It was only a month since Apoorva Gupta, 37, had returned to her job at a public sector bank in Delhi, having recovered from a bout of Covid-19. Given the fact that she is diabetic, her illness had caused much panic among friends and family. She had been hospitalised for five days in early August after her oxygen count fell to 86 one night. But she had recovered on oxygen support and didn’t need intubation. “I returned home after I tested negative and took 10 days off from work to recover my strength,” says Gupta. But in the last week of August, after attending office for two days, she suddenly reported symptoms of fever and a dry cough again.
It was all remarkably similar, but lower in intensity to what she had experienced when she was Covid positive. “I didn’t even think of doing a Covid test again, but the doctor advised me to do one after a few days.” The result was positive. “I had to be isolated again, which was very difficult. But this time, the fever and cough went away in just three days. The stress reduced then,” she explains. Two weeks later, she tested negative.
Interestingly, doctors have diagnosed Gupta as a case not of ‘Covid reinfection’ but of Covid ‘reactivation’. In some cases, the virus might still remain in the blood but the load may be too small to be detected in a, RT-PCR test. Eventually, it might just replicate enough to resurface in a second round of infection. The only way to know for sure if it is a reinfection or reactivation is to test for the genetic sequencing of the virus in the bloodstream. This is what scientists at the Institute of Genomics and Integrative Biology (IGIB) have studied, and have already found clear genetic differences between viral samples in the blood of six people in the country who have been reinfected—two healthcare workers from Government Institute of Medical Sciences (GIMS), Greater Noida, and four healthcare workers at two Mumbai hospitals. Worryingly, one of the strands sequenced seems to be resistant to the antibodies formed during the first round of infection. “We have studied six samples so far but found differences in the two rounds of infections. We have to understand the causes of reinfection—either the antibodies formed aren’t lasting long enough or there is an antibody-resistant strain of Covid now,” says Dr Anurag Agarwal, director, IGIB, Delhi.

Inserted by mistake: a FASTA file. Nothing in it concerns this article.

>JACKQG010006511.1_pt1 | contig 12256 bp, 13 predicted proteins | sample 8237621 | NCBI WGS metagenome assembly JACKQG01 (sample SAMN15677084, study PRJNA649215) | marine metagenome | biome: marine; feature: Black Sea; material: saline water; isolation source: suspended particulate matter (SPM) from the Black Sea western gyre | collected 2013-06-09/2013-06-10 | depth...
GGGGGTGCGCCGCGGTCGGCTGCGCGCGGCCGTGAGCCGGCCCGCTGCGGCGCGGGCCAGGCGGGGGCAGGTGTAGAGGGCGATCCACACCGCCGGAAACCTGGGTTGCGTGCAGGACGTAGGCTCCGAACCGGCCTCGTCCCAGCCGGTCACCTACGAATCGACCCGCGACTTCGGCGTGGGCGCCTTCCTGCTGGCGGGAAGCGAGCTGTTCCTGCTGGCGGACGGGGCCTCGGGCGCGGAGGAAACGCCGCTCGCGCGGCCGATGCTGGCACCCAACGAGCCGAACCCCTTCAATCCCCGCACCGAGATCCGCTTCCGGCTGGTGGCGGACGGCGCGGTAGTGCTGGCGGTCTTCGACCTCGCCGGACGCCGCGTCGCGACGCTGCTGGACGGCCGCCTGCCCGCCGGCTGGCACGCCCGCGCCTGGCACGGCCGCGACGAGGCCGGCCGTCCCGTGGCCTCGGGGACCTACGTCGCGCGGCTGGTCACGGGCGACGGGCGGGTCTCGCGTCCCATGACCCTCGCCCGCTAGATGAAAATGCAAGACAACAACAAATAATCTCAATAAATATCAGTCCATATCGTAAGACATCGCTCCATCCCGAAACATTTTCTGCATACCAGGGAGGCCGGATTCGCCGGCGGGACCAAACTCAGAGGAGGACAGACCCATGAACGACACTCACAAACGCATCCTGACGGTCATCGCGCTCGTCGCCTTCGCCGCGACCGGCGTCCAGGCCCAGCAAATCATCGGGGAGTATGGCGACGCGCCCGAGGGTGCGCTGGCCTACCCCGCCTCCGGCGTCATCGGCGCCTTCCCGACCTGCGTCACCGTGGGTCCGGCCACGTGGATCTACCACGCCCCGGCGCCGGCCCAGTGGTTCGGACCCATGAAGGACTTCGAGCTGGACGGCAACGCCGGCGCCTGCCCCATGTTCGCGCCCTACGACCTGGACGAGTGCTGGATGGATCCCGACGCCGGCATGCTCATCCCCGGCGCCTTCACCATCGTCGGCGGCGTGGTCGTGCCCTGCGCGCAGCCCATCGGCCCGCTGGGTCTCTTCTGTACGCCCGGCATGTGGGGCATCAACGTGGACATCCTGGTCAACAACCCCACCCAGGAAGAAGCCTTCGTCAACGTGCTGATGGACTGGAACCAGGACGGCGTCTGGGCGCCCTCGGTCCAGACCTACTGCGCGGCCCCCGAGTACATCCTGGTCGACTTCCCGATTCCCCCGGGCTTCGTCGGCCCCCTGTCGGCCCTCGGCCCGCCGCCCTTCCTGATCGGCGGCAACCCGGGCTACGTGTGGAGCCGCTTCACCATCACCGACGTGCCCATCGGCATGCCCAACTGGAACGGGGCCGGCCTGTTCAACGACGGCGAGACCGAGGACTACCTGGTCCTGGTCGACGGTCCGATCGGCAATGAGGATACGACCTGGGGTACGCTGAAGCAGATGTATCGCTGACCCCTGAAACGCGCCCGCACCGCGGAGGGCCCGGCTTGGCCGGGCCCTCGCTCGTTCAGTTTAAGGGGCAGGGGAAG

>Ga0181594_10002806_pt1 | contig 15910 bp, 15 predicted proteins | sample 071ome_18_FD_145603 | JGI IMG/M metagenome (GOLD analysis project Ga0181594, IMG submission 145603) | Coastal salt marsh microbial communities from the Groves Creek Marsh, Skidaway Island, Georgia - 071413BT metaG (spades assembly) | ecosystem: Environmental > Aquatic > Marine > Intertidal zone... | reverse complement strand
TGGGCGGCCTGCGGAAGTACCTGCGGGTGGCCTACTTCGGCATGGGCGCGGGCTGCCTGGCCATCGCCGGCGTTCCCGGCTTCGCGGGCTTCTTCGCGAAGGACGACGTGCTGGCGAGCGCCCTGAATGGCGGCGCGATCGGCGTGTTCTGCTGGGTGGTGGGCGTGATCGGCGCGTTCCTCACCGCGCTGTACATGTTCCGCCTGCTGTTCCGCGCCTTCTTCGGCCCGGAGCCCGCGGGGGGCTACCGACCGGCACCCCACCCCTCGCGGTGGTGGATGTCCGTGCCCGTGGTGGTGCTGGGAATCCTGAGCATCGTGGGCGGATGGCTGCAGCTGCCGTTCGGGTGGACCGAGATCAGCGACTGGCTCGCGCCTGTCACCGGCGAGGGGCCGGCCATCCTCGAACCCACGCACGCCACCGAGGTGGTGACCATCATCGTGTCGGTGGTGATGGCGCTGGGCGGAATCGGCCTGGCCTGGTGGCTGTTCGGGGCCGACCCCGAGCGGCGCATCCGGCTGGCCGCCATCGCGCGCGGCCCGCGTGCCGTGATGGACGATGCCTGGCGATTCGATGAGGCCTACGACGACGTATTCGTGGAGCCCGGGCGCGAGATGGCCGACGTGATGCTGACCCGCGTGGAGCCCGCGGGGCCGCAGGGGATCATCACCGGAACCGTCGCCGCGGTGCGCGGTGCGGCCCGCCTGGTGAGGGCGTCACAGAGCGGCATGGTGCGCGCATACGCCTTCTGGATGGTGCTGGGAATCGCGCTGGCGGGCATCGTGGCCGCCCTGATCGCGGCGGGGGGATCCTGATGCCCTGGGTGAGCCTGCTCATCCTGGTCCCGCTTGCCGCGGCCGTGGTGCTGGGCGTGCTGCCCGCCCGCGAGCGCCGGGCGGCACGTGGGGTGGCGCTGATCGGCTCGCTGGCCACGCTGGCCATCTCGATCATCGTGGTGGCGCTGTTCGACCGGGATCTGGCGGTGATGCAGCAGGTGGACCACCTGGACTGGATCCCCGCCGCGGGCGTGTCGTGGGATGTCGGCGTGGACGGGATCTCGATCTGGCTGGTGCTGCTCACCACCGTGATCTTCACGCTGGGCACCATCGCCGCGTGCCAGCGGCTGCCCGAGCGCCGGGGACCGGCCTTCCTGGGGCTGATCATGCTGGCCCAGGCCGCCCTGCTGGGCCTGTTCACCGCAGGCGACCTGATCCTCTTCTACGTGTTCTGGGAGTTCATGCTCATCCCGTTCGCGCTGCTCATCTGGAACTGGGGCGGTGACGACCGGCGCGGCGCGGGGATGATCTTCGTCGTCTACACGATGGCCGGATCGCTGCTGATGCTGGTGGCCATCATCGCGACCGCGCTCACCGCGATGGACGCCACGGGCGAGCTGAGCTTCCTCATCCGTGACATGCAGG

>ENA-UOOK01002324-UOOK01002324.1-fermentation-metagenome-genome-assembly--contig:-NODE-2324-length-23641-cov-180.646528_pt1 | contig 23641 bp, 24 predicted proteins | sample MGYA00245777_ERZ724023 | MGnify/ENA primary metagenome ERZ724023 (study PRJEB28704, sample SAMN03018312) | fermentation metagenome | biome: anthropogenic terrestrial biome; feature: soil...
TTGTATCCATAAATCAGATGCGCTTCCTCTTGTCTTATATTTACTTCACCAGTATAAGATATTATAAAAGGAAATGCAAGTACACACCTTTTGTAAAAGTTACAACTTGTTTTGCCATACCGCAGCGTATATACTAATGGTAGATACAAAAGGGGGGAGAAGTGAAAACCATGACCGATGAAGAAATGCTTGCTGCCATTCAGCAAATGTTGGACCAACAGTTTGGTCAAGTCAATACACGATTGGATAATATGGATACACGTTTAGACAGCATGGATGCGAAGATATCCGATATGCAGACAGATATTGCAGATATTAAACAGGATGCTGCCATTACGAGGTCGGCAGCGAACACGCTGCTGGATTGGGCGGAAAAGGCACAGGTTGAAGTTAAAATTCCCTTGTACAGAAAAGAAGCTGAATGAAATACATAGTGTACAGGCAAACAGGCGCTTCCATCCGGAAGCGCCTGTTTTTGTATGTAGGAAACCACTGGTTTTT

BLAST FROM THE PAST
A reinfection is where the virus enters the body a second time and infects the person. This is different from reactivation, where the virus remains in an inactive state in the body and later becomes active again
First proven case of a Covid reinfection was recorded on August 24 in Hong Kong
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October 05, 2020